Both students who were active in the protest said that their colleges were supportive, but not everyone had the same experienceXR

Extinction Rebellion’s (XR) week-long shutdown in Cambridge has been hard to miss: from the group’s controversial digging up of Trinity’s lawn, which made national headlines, to multiple arrests, to climbing on top of gas stations, the activists have been busy.

Although students made up a relatively small number of protestors, and Cambridge Zero Carbon stayed clear of the protests entirely, two students spoke to Varsity about their experiences at the XR blockade. They spoke of the difficulty of balancing protest with their degrees, but felt supported by their colleges, whilst a student at Trinity was faced being given a formal warning from Trinity for showing the group support.

Extinction Rebellion’s ‘Rebel for Justice’ campaign came to a head last week, and from 16th to 22nd February, the group set up tents and blockaded entry for vehicles on Trumpington Road. The activists levelled demands at major Cambridge institutions, including the University, which they are calling on to divest from its fossil fuel interests.

The blockade continued as the demands were not met, and XR protestors carried out multiple ‘satellite’ actions every day of the week – each of which had a ‘theme’ – including spray-painting the Schlumberger Research Institute in protest of oil research.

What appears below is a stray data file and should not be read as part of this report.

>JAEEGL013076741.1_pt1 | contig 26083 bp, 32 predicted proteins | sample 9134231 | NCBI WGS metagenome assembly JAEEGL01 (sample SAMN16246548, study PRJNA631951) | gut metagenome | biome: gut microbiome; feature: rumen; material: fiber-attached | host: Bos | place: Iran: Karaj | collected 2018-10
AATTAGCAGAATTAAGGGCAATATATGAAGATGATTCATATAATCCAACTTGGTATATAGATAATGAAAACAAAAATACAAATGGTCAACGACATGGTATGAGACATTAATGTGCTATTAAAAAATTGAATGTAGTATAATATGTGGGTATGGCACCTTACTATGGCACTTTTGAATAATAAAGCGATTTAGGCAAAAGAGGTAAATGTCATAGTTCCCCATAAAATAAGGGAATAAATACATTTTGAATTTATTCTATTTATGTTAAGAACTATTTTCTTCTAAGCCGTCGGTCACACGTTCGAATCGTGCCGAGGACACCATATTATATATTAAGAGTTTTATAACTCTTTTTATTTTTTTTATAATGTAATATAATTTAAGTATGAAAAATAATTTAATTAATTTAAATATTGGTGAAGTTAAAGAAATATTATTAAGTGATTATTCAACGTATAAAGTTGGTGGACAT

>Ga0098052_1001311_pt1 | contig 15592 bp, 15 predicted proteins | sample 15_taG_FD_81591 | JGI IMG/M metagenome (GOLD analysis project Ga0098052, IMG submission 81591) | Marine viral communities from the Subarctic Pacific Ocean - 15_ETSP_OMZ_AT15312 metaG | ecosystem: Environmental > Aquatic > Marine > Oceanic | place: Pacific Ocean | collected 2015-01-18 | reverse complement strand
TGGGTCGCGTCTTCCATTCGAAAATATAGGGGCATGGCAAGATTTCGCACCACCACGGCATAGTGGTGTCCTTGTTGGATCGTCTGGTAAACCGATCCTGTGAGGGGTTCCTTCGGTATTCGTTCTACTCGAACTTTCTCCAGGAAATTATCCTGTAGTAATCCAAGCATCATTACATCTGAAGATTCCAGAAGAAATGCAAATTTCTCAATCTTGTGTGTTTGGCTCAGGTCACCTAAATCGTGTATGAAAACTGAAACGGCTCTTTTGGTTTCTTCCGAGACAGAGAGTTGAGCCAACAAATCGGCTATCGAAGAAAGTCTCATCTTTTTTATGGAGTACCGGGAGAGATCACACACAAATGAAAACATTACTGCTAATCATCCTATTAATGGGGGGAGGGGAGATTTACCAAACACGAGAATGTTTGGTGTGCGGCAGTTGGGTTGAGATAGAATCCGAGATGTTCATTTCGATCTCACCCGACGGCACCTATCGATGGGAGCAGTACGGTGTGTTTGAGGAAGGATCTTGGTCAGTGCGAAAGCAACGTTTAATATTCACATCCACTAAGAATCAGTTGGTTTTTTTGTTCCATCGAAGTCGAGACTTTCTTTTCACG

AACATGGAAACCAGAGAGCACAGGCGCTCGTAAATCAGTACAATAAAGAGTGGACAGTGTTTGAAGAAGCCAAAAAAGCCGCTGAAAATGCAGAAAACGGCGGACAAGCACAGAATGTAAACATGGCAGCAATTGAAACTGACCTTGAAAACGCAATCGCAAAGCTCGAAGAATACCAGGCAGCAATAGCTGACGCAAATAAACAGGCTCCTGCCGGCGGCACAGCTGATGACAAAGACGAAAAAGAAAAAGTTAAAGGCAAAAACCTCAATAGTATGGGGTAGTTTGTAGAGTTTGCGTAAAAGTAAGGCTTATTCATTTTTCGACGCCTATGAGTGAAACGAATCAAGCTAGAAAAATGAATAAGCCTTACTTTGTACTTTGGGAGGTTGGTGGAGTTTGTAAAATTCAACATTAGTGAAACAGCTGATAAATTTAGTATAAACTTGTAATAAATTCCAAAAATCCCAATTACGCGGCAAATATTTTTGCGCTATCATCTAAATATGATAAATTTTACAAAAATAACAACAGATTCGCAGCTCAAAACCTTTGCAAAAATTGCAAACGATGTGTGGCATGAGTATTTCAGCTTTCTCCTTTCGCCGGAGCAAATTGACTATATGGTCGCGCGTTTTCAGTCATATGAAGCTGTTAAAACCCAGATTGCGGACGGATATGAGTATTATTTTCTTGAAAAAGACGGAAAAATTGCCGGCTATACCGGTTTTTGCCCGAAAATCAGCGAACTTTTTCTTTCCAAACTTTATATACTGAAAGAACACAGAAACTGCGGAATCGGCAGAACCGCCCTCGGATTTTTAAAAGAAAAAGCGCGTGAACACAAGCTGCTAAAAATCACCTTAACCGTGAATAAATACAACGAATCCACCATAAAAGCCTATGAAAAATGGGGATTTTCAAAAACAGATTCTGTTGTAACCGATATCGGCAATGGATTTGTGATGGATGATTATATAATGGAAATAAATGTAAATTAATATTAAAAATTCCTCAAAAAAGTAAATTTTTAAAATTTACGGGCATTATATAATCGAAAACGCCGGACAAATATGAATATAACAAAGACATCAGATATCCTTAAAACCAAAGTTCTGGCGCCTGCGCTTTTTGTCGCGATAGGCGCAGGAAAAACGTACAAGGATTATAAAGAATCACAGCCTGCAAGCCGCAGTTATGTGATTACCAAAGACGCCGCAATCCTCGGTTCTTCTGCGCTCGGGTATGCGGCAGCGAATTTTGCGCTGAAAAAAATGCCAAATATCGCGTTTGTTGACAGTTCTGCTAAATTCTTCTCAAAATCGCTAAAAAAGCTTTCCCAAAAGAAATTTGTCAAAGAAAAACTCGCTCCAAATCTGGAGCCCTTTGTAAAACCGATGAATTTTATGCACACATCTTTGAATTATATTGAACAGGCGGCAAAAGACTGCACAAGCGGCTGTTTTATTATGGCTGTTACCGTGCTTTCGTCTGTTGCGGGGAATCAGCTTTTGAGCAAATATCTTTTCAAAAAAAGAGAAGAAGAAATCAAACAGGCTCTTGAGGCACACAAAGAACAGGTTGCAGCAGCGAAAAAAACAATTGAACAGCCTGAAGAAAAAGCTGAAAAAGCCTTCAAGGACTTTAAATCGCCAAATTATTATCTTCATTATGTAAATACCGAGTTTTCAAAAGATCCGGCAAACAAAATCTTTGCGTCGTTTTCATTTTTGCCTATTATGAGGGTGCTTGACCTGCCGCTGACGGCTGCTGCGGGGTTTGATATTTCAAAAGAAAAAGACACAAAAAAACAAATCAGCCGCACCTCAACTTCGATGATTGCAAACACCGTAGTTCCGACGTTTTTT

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Josh Mazas and Edie Turner, two undergraduates at King’s and Churchill, were heavily involved in the protests, which they found difficult to balance with their degrees.

“[Managing the two has been] tricky… primarily because of the weather, which has made me a bit ill,” said MML student Josh, speaking to Varsity on his break from the blockade.

Josh and Edie have both been camping out overnight in low temperatures. Josh found himself staying up all night on his shift to ensure check the site wasn’t damaged during the early hours, whilst looking after the people and equipment at the blockade.

For Josh, there lies a difficulty in “knowing that what XR is doing is contributing towards really positive change for the entire planet and then thinking to yourself, ‘I have a worksheet or an essay that’s due tomorrow’, [but] how can you possibly prioritise the essay?”

But he emphasises that “the most important thing is looking after yourself. That involves doing University work, and everyone is incredibly supportive.”

“Every student who is involved will be contributing in a different way”, he added. “You can give whatever you like – there isn’t any set amount of time or responsibility.”

Edie too, who studies Philosophy, stressed that the other XR activists had pushed her to prioritise University work, telling Varsity that “after I had complained four or five times about not having done my essay, a couple of older women would come and give me a nudge every now and again.”

The two are also part of the Cambridge Zero Carbon Society – a student-led activist group lobbying for the University to divest from fossil fuels.